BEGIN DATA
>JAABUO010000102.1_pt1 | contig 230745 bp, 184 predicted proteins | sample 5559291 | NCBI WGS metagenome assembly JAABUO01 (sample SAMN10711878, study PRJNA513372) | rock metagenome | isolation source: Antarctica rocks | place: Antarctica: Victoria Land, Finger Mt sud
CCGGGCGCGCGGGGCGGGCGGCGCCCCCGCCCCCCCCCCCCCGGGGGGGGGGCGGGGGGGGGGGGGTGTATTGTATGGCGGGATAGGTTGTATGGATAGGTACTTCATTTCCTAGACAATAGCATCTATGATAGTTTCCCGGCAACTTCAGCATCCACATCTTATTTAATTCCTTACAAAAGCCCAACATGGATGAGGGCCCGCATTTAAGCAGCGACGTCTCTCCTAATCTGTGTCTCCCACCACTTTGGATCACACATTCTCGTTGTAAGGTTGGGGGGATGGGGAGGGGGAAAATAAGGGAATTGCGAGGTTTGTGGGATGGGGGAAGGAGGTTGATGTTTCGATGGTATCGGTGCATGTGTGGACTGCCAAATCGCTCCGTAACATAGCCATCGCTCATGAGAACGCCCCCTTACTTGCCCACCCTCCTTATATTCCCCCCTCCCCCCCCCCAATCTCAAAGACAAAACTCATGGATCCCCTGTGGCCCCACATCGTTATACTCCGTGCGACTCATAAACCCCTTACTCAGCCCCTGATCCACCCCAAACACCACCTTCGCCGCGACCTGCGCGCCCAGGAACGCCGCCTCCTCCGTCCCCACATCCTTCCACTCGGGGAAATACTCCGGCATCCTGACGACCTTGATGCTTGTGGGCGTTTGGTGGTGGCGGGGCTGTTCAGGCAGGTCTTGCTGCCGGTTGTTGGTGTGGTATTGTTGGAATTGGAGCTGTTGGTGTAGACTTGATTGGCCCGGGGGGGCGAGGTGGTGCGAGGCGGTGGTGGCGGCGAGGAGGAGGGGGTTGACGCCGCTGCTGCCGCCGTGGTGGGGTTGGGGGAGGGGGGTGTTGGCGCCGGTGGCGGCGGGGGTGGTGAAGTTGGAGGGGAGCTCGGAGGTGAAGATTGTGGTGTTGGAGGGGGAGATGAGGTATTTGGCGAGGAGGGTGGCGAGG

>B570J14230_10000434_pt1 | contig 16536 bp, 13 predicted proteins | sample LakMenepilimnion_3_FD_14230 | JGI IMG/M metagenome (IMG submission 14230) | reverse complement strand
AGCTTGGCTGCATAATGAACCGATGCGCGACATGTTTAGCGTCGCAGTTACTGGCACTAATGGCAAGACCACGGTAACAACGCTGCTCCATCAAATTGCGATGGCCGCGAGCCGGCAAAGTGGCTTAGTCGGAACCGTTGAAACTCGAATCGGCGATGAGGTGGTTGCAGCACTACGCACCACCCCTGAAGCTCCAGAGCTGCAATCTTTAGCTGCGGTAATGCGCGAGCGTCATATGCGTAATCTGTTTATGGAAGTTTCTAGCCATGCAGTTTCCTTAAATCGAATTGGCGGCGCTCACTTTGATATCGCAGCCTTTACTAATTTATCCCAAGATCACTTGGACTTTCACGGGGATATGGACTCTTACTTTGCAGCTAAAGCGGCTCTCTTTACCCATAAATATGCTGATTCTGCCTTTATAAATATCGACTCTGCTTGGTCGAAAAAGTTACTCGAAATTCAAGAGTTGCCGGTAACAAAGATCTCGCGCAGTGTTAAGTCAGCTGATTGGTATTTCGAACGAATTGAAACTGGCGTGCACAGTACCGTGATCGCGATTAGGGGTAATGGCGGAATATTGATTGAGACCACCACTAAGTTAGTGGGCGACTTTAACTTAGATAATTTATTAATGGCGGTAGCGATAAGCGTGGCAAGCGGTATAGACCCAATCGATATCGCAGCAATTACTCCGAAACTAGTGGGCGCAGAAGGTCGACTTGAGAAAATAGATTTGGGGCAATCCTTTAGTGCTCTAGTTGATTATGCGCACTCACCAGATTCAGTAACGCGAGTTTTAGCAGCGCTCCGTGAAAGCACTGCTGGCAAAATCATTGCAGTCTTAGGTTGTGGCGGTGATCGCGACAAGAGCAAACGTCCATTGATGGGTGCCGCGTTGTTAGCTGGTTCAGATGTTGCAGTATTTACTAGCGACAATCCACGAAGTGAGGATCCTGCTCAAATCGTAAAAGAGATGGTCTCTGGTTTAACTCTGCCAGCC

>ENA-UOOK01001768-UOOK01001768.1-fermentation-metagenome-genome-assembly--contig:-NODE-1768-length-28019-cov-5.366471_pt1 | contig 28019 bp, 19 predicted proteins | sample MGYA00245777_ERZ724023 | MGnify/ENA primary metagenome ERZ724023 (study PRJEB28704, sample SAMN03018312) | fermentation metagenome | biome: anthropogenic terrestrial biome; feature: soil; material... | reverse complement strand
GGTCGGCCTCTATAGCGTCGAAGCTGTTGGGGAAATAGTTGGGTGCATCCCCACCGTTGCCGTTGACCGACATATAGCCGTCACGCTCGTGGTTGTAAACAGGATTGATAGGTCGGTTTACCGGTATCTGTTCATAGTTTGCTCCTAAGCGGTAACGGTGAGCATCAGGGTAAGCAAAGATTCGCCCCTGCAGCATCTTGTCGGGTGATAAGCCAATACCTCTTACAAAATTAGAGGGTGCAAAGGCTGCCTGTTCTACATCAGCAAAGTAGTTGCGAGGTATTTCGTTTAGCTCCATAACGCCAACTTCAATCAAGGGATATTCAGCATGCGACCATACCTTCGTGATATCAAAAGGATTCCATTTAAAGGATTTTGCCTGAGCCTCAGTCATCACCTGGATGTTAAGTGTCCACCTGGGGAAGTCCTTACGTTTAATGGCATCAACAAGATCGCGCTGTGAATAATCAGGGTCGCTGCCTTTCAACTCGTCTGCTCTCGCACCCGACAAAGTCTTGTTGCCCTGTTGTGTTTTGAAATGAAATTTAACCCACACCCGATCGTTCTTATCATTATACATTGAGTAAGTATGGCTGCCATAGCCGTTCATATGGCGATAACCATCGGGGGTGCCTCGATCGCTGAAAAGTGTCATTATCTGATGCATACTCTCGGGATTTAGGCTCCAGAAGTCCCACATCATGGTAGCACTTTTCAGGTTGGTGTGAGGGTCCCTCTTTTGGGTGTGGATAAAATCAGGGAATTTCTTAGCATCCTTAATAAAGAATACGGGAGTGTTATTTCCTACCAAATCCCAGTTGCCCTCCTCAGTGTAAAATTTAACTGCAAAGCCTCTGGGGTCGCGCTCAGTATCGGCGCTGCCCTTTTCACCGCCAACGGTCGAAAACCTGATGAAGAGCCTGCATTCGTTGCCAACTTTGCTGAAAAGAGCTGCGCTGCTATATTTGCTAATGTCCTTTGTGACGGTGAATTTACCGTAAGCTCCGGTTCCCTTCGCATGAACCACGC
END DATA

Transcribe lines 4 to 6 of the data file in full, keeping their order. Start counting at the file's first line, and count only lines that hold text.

AGCTTGGCTGCATAATGAACCGATGCGCGACATGTTTAGCGTCGCAGTTACTGGCACTAATGGCAAGACCACGGTAACAACGCTGCTCCATCAAATTGCGATGGCCGCGAGCCGGCAAAGTGGCTTAGTCGGAACCGTTGAAACTCGAATCGGCGATGAGGTGGTTGCAGCACTACGCACCACCCCTGAAGCTCCAGAGCTGCAATCTTTAGCTGCGGTAATGCGCGAGCGTCATATGCGTAATCTGTTTATGGAAGTTTCTAGCCATGCAGTTTCCTTAAATCGAATTGGCGGCGCTCACTTTGATATCGCAGCCTTTACTAATTTATCCCAAGATCACTTGGACTTTCACGGGGATATGGACTCTTACTTTGCAGCTAAAGCGGCTCTCTTTACCCATAAATATGCTGATTCTGCCTTTATAAATATCGACTCTGCTTGGTCGAAAAAGTTACTCGAAATTCAAGAGTTGCCGGTAACAAAGATCTCGCGCAGTGTTAAGTCAGCTGATTGGTATTTCGAACGAATTGAAACTGGCGTGCACAGTACCGTGATCGCGATTAGGGGTAATGGCGGAATATTGATTGAGACCACCACTAAGTTAGTGGGCGACTTTAACTTAGATAATTTATTAATGGCGGTAGCGATAAGCGTGGCAAGCGGTATAGACCCAATCGATATCGCAGCAATTACTCCGAAACTAGTGGGCGCAGAAGGTCGACTTGAGAAAATAGATTTGGGGCAATCCTTTAGTGCTCTAGTTGATTATGCGCACTCACCAGATTCAGTAACGCGAGTTTTAGCAGCGCTCCGTGAAAGCACTGCTGGCAAAATCATTGCAGTCTTAGGTTGTGGCGGTGATCGCGACAAGAGCAAACGTCCATTGATGGGTGCCGCGTTGTTAGCTGGTTCAGATGTTGCAGTATTTACTAGCGACAATCCACGAAGTGAGGATCCTGCTCAAATCGTAAAAGAGATGGTCTCTGGTTTAACTCTGCCAGCC

>ENA-UOOK01001768-UOOK01001768.1-fermentation-metagenome-genome-assembly--contig:-NODE-1768-length-28019-cov-5.366471_pt1 | contig 28019 bp, 19 predicted proteins | sample MGYA00245777_ERZ724023 | MGnify/ENA primary metagenome ERZ724023 (study PRJEB28704, sample SAMN03018312) | fermentation metagenome | biome: anthropogenic terrestrial biome; feature: soil; material... | reverse complement strand
GGTCGGCCTCTATAGCGTCGAAGCTGTTGGGGAAATAGTTGGGTGCATCCCCACCGTTGCCGTTGACCGACATATAGCCGTCACGCTCGTGGTTGTAAACAGGATTGATAGGTCGGTTTACCGGTATCTGTTCATAGTTTGCTCCTAAGCGGTAACGGTGAGCATCAGGGTAAGCAAAGATTCGCCCCTGCAGCATCTTGTCGGGTGATAAGCCAATACCTCTTACAAAATTAGAGGGTGCAAAGGCTGCCTGTTCTACATCAGCAAAGTAGTTGCGAGGTATTTCGTTTAGCTCCATAACGCCAACTTCAATCAAGGGATATTCAGCATGCGACCATACCTTCGTGATATCAAAAGGATTCCATTTAAAGGATTTTGCCTGAGCCTCAGTCATCACCTGGATGTTAAGTGTCCACCTGGGGAAGTCCTTACGTTTAATGGCATCAACAAGATCGCGCTGTGAATAATCAGGGTCGCTGCCTTTCAACTCGTCTGCTCTCGCACCCGACAAAGTCTTGTTGCCCTGTTGTGTTTTGAAATGAAATTTAACCCACACCCGATCGTTCTTATCATTATACATTGAGTAAGTATGGCTGCCATAGCCGTTCATATGGCGATAACCATCGGGGGTGCCTCGATCGCTGAAAAGTGTCATTATCTGATGCATACTCTCGGGATTTAGGCTCCAGAAGTCCCACATCATGGTAGCACTTTTCAGGTTGGTGTGAGGGTCCCTCTTTTGGGTGTGGATAAAATCAGGGAATTTCTTAGCATCCTTAATAAAGAATACGGGAGTGTTATTTCCTACCAAATCCCAGTTGCCCTCCTCAGTGTAAAATTTAACTGCAAAGCCTCTGGGGTCGCGCTCAGTATCGGCGCTGCCCTTTTCACCGCCAACGGTCGAAAACCTGATGAAGAGCCTGCATTCGTTGCCAACTTTGCTGAAAAGAGCTGCGCTGCTATATTTGCTAATGTCCTTTGTGACGGTGAATTTACCGTAAGCTCCGGTTCCCTTCGCATGAACCACGC